The Senate July 28 failed to pass legislation to repeal the Affordable Care Act (ACA, P.L. 111-148 and P.L 111-152). The final vote on a “skinny bill,” which would have repealed both the individual and employer mandates, delayed the medical device tax, increased the contribution limits for health savings accounts (HSA), among other items, failed by a margin of 49-51 with Republican Senators Lisa Murkowski (R-Alaska), Susan Collins (R-Maine) and John McCain (R-Ariz.) voting against the bill.
Several legislative vehicles to repeal the ACA were presented and failed prior to the final vote. These vehicles included:
- The Obamacare Repeal Reconciliation Act (ORRA), an updated version of a 2015 repeal bill that passed the House and Senate but was ultimately vetoed by President Obama. The ORRA failed by a vote of 45 to 55 with seven Republicans opposing the measure.
- Those “No” votes included: Senators Alexander (R-Tenn.), Capito (R-WV), Collins (R-Maine), Heller (R-Nev.), McCain (R-Ariz.), Murkowski (R-Alaska), Portman (R-Ohio).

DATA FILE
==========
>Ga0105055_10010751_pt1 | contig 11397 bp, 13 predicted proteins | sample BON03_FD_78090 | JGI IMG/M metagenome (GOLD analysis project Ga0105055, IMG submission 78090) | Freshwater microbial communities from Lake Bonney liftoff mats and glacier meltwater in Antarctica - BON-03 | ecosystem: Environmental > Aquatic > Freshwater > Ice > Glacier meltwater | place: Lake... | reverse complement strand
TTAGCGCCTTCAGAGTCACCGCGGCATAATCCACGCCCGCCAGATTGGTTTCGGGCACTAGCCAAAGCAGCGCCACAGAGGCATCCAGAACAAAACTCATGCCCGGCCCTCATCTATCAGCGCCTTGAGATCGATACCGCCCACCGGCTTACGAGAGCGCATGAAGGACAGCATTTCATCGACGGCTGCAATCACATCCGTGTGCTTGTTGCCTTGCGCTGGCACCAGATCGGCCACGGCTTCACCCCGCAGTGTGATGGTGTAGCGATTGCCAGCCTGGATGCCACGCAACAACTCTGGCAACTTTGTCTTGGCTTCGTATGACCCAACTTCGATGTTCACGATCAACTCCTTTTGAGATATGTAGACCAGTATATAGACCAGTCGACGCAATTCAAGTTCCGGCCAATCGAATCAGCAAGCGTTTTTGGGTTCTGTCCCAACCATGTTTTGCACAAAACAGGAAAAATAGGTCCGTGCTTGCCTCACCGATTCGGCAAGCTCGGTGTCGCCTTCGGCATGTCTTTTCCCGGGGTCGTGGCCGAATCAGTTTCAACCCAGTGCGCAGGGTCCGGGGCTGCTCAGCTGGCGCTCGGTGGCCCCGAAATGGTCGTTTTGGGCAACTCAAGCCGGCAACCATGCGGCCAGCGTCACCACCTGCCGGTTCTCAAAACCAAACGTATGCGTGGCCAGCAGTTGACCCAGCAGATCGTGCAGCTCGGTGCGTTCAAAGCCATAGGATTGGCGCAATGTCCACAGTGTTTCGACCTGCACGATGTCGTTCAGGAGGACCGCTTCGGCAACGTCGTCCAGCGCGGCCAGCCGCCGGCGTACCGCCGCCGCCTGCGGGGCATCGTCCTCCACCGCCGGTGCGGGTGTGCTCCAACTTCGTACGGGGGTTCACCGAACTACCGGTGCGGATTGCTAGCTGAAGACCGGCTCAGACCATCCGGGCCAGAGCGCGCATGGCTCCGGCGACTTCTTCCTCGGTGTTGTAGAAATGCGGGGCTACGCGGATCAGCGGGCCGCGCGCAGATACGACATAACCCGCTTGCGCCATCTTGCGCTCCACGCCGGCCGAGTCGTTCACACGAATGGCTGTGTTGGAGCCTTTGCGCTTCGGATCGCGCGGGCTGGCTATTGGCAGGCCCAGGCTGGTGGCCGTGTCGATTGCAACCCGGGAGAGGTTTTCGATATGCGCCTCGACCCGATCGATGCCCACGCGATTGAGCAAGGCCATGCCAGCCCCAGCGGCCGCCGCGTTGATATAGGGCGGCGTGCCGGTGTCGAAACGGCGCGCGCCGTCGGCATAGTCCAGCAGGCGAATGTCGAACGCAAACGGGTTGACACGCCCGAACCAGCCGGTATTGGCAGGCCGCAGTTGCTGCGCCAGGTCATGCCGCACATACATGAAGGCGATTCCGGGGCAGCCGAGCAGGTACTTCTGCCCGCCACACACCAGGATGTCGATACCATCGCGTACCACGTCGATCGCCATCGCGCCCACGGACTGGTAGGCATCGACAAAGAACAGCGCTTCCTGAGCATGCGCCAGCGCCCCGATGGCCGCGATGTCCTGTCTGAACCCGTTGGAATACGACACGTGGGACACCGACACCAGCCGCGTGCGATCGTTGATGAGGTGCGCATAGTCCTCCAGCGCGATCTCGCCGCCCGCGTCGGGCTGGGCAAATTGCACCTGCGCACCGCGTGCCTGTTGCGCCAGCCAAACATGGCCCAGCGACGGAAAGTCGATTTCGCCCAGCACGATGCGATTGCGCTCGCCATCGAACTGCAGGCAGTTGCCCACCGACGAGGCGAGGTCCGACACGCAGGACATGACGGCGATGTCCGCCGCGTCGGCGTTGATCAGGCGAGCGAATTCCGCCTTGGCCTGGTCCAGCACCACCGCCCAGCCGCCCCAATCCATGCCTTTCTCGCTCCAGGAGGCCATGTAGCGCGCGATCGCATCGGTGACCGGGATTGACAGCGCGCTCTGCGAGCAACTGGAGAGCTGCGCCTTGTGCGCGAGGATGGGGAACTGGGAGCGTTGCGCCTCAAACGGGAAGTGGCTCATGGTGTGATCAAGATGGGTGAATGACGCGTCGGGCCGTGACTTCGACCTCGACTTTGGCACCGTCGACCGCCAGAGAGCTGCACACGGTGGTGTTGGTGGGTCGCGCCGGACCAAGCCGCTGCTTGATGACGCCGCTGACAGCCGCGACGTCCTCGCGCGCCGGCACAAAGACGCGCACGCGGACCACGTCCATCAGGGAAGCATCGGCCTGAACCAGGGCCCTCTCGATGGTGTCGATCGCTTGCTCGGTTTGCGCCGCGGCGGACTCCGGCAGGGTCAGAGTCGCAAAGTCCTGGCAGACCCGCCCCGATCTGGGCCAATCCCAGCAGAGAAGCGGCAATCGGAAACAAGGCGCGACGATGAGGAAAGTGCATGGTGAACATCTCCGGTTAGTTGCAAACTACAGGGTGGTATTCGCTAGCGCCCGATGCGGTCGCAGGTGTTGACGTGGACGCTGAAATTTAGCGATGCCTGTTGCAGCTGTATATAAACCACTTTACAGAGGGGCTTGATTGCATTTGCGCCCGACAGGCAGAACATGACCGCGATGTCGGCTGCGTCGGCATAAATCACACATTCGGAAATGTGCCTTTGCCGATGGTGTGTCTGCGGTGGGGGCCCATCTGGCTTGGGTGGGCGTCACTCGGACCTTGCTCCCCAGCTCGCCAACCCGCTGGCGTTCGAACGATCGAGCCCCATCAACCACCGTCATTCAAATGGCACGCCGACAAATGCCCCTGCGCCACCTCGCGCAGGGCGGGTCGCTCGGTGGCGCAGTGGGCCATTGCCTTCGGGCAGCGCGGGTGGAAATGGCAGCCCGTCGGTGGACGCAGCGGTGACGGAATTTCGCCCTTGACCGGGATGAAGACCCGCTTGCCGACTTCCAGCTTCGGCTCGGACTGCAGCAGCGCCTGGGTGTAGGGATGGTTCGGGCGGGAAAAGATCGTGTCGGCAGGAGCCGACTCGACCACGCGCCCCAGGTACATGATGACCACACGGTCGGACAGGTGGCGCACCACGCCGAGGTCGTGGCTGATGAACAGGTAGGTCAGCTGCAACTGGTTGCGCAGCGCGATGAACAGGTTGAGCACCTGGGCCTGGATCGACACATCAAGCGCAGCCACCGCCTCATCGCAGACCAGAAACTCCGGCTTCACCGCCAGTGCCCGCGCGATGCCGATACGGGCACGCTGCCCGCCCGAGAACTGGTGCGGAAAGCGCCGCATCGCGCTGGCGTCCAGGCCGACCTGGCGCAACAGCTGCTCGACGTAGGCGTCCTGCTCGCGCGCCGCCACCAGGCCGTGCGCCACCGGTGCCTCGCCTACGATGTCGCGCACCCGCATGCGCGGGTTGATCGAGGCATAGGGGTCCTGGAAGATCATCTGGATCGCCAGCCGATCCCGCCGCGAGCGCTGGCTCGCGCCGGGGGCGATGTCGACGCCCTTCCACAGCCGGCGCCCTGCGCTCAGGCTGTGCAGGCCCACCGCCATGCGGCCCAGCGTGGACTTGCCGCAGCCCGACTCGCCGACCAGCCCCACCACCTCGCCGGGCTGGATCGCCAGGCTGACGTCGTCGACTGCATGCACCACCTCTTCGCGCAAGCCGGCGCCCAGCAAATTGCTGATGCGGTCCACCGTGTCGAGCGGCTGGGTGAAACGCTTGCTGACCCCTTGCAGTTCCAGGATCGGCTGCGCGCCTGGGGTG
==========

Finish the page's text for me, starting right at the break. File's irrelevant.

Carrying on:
- The Better Care Reconciliation Act (BCRA), the Senate repeal and replace bill. The BCRA failed by a vote of 43 to 57 with nine Republicans voting against it.
- Those “No” votes included: Senators Collins (R-Maine), Corker (R-Tenn.), Cotton (R-Ark.), Graham (R-S.C.), Heller (R-Nev.), Lee (R-Utah), Moran (R-Kan.), Murkowski (R-Alaska), and Paul (R-Ky.)
In a July 28 statement, AAMC President and CEO Darrell G. Kirch, MD, expressed his gratitude, “On behalf of the patients we care for, we thank the Senate for voting to protect the health of millions of Americans—including those on Medicaid and with preexisting conditions—whose coverage was in jeopardy. Now it is more important than ever that Congress and the administration work together to improve the current system and ensure that all Americans have access to affordable, comprehensive coverage.”
The final vote was a culmination of months of back-and-forth where both House and Senate Republicans had difficulty garnering support for their legislation [see Washington Highlights, July 21, June 23, and May 5]. The House will now begin its August district work period and the Senate is expected to follow in mid-August. Next steps on health reform remain unclear at this time.